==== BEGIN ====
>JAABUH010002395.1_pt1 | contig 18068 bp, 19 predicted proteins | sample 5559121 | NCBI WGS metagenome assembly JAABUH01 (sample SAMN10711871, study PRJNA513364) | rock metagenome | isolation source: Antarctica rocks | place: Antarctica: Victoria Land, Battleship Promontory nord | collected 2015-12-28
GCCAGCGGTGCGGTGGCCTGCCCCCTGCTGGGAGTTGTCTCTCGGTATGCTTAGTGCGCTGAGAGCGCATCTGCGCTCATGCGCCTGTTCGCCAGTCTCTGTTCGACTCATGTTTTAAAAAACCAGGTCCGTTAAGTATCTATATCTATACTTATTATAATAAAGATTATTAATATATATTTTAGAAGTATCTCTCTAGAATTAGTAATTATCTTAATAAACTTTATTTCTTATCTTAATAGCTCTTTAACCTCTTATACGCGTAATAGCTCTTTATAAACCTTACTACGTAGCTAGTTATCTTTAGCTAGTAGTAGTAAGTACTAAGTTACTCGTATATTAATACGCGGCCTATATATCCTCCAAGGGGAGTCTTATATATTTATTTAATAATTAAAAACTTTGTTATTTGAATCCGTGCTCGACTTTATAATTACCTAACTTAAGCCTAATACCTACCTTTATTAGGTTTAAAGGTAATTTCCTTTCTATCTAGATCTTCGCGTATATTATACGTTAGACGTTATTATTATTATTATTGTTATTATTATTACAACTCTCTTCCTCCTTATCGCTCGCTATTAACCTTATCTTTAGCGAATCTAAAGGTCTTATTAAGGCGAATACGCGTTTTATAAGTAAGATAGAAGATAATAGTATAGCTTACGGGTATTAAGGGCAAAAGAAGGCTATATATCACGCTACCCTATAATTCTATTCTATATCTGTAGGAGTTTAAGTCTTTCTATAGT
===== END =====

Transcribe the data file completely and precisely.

>JAABUH010002395.1_pt1 | contig 18068 bp, 19 predicted proteins | sample 5559121 | NCBI WGS metagenome assembly JAABUH01 (sample SAMN10711871, study PRJNA513364) | rock metagenome | isolation source: Antarctica rocks | place: Antarctica: Victoria Land, Battleship Promontory nord | collected 2015-12-28
GCCAGCGGTGCGGTGGCCTGCCCCCTGCTGGGAGTTGTCTCTCGGTATGCTTAGTGCGCTGAGAGCGCATCTGCGCTCATGCGCCTGTTCGCCAGTCTCTGTTCGACTCATGTTTTAAAAAACCAGGTCCGTTAAGTATCTATATCTATACTTATTATAATAAAGATTATTAATATATATTTTAGAAGTATCTCTCTAGAATTAGTAATTATCTTAATAAACTTTATTTCTTATCTTAATAGCTCTTTAACCTCTTATACGCGTAATAGCTCTTTATAAACCTTACTACGTAGCTAGTTATCTTTAGCTAGTAGTAGTAAGTACTAAGTTACTCGTATATTAATACGCGGCCTATATATCCTCCAAGGGGAGTCTTATATATTTATTTAATAATTAAAAACTTTGTTATTTGAATCCGTGCTCGACTTTATAATTACCTAACTTAAGCCTAATACCTACCTTTATTAGGTTTAAAGGTAATTTCCTTTCTATCTAGATCTTCGCGTATATTATACGTTAGACGTTATTATTATTATTATTGTTATTATTATTACAACTCTCTTCCTCCTTATCGCTCGCTATTAACCTTATCTTTAGCGAATCTAAAGGTCTTATTAAGGCGAATACGCGTTTTATAAGTAAGATAGAAGATAATAGTATAGCTTACGGGTATTAAGGGCAAAAGAAGGCTATATATCACGCTACCCTATAATTCTATTCTATATCTGTAGGAGTTTAAGTCTTTCTATAGT